Chester said he had worked in wildlife management for 20 years and during that time never saw a significant increase in service requests in Upper Arlington.
He noted that there were problems with an increasing number of rat sightings in downtown Columbus “several years ago” and believes this was due to a high volume of road and construction work at the time.
When construction slows or ends in an area, Chester says, rats and other rodents often spend most of their time underground.
This appears to be the case with Karmen Hartranft, who lives on Doone Road, who fought rats in 2016 – including one who briefly settled in her garage.
“We haven’t had a problem since then,” said Hartranft. “I think our problem started when one house was demolished and two were put in its place. Some tunnels were broken. It’s been pretty rat free for us since then. ”
While there isn’t much that residents can do to help build their homes, they can help themselves when it comes to keeping rats and other rodents off their properties, Chester said.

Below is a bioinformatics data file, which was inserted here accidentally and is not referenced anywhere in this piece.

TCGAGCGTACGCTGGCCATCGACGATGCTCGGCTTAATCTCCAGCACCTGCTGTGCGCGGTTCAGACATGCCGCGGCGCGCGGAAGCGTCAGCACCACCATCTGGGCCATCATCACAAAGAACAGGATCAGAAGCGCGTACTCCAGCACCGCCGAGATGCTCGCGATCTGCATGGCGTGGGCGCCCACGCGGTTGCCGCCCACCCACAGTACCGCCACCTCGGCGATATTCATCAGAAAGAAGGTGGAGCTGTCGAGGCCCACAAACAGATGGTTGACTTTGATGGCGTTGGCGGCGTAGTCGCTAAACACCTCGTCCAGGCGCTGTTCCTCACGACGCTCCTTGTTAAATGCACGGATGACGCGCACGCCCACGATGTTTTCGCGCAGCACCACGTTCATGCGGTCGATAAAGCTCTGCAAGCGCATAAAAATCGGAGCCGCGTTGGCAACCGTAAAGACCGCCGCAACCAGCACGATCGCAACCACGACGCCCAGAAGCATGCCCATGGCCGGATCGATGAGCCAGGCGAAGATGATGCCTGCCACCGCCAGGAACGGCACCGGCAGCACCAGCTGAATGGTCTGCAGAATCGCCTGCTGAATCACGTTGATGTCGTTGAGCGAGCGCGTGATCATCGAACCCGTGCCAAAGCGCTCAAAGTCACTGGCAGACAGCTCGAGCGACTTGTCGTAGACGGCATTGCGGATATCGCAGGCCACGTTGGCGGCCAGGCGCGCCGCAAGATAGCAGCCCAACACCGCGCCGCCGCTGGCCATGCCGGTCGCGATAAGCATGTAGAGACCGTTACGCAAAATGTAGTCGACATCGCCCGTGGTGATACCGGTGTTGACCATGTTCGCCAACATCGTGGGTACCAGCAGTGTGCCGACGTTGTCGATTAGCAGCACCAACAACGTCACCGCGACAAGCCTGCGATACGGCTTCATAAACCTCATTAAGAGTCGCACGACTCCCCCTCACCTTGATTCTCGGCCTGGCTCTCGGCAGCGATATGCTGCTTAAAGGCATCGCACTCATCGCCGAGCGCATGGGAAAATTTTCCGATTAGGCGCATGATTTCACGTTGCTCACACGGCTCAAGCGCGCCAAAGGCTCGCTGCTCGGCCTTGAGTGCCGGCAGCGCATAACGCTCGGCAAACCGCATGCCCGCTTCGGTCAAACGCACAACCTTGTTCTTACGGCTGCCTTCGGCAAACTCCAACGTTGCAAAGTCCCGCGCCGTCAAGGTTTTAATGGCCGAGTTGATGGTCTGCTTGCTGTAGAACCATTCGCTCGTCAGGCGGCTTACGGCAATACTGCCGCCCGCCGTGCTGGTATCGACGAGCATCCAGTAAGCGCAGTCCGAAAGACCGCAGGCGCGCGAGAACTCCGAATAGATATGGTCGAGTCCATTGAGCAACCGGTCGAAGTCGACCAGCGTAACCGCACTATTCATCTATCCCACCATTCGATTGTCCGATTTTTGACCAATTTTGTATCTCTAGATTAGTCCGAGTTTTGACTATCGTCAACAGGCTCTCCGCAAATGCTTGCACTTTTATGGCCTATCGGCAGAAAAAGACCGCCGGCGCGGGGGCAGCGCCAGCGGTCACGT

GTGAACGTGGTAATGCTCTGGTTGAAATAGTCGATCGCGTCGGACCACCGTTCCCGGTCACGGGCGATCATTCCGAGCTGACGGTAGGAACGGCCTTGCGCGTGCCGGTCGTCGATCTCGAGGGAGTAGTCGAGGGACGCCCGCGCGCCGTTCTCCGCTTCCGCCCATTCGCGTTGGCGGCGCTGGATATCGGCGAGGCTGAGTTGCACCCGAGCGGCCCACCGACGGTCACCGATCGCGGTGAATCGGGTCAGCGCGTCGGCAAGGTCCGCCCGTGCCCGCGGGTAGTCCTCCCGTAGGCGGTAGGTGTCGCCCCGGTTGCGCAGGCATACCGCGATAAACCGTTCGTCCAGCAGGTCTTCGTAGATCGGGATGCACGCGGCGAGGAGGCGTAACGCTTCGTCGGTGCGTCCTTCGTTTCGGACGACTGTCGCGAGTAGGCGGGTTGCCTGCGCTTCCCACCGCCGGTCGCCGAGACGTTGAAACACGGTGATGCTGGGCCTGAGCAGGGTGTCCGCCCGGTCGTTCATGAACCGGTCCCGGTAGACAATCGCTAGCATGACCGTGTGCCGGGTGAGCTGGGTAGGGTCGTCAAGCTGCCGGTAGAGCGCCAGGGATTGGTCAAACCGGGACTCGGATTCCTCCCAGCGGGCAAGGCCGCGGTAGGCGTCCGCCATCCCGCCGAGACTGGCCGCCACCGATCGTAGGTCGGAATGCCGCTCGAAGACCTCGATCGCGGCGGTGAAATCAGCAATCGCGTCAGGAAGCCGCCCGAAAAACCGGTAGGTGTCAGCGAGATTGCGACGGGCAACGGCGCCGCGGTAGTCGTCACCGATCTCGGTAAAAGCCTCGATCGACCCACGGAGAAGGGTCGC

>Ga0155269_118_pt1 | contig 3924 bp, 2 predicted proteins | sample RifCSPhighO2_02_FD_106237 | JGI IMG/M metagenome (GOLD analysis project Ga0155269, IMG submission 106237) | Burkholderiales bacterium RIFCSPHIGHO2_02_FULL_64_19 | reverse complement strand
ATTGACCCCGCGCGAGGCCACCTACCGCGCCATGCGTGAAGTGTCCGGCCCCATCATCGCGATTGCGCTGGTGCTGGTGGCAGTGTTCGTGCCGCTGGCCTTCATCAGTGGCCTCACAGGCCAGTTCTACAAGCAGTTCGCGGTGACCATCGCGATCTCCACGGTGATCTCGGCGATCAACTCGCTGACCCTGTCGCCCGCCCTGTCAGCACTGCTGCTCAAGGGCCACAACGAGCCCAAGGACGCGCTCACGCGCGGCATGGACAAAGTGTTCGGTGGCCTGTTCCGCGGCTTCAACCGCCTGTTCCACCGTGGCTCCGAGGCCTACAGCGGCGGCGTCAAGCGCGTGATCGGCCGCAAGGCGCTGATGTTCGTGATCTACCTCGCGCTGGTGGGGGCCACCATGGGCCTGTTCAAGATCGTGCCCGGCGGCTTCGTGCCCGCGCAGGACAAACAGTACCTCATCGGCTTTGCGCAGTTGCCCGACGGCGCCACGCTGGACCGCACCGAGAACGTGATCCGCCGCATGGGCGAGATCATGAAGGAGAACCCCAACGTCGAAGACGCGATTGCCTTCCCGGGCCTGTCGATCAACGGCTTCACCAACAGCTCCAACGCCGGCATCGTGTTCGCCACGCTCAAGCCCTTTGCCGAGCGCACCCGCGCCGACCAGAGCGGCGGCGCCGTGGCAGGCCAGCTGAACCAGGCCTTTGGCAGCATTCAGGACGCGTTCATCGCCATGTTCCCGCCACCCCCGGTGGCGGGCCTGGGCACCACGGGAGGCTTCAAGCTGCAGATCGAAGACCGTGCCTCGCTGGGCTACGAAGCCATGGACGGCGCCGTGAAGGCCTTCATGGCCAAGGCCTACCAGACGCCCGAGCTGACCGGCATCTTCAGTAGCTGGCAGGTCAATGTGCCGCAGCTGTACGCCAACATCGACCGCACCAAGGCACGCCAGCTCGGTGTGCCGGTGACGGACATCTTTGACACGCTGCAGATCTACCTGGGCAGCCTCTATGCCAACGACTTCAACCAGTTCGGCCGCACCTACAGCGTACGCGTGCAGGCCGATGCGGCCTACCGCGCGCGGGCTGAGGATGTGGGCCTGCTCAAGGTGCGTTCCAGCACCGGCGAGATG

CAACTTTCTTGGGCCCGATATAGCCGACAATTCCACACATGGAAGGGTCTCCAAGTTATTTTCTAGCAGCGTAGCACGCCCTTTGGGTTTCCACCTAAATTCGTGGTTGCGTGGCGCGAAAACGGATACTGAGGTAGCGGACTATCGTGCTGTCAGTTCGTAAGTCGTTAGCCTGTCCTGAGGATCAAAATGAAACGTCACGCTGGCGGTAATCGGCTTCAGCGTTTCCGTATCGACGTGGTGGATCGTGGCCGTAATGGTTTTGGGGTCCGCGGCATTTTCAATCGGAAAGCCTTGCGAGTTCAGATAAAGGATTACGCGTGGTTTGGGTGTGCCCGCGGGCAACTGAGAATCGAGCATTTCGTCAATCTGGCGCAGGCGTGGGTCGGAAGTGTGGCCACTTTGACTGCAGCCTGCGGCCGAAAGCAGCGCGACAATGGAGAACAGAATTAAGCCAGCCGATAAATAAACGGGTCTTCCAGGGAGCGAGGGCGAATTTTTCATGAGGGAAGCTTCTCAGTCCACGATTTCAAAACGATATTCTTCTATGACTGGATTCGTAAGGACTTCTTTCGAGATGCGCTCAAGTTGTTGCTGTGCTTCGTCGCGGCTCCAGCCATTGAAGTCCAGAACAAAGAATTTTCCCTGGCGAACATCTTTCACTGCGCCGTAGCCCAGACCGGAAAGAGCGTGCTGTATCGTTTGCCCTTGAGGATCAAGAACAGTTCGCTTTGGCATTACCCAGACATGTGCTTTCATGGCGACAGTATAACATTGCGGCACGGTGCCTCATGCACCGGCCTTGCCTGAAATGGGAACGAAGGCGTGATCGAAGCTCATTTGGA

He said the rodents usually seek food and shelter so clearing up scraps of food in compost heaps and sealing cracks around homes, including in eaves sinks, can help.
Another big draw, Chester said, is dog litter.
“The biggest one that nobody thinks about is dog waste,” he said. “Dog poop in yards is very high in protein. This is one of their main sources of nutrition. ”
While bird feeders, as Harrison testifies, can attract rats, Chester says there is no foolproof way to evade the rodents as they migrate from other areas.
He advised people to be vigilant and reduce food sources and possible shelter for the pests, but they should not deny themselves some of the simple joys in life.
“If you see rats in your yard every day, something is going on,” said Chester. “But there are enough things to get upset about. If someone wants to feed the birds, feed the birds. Simply place the feeder as far from the house as possible. “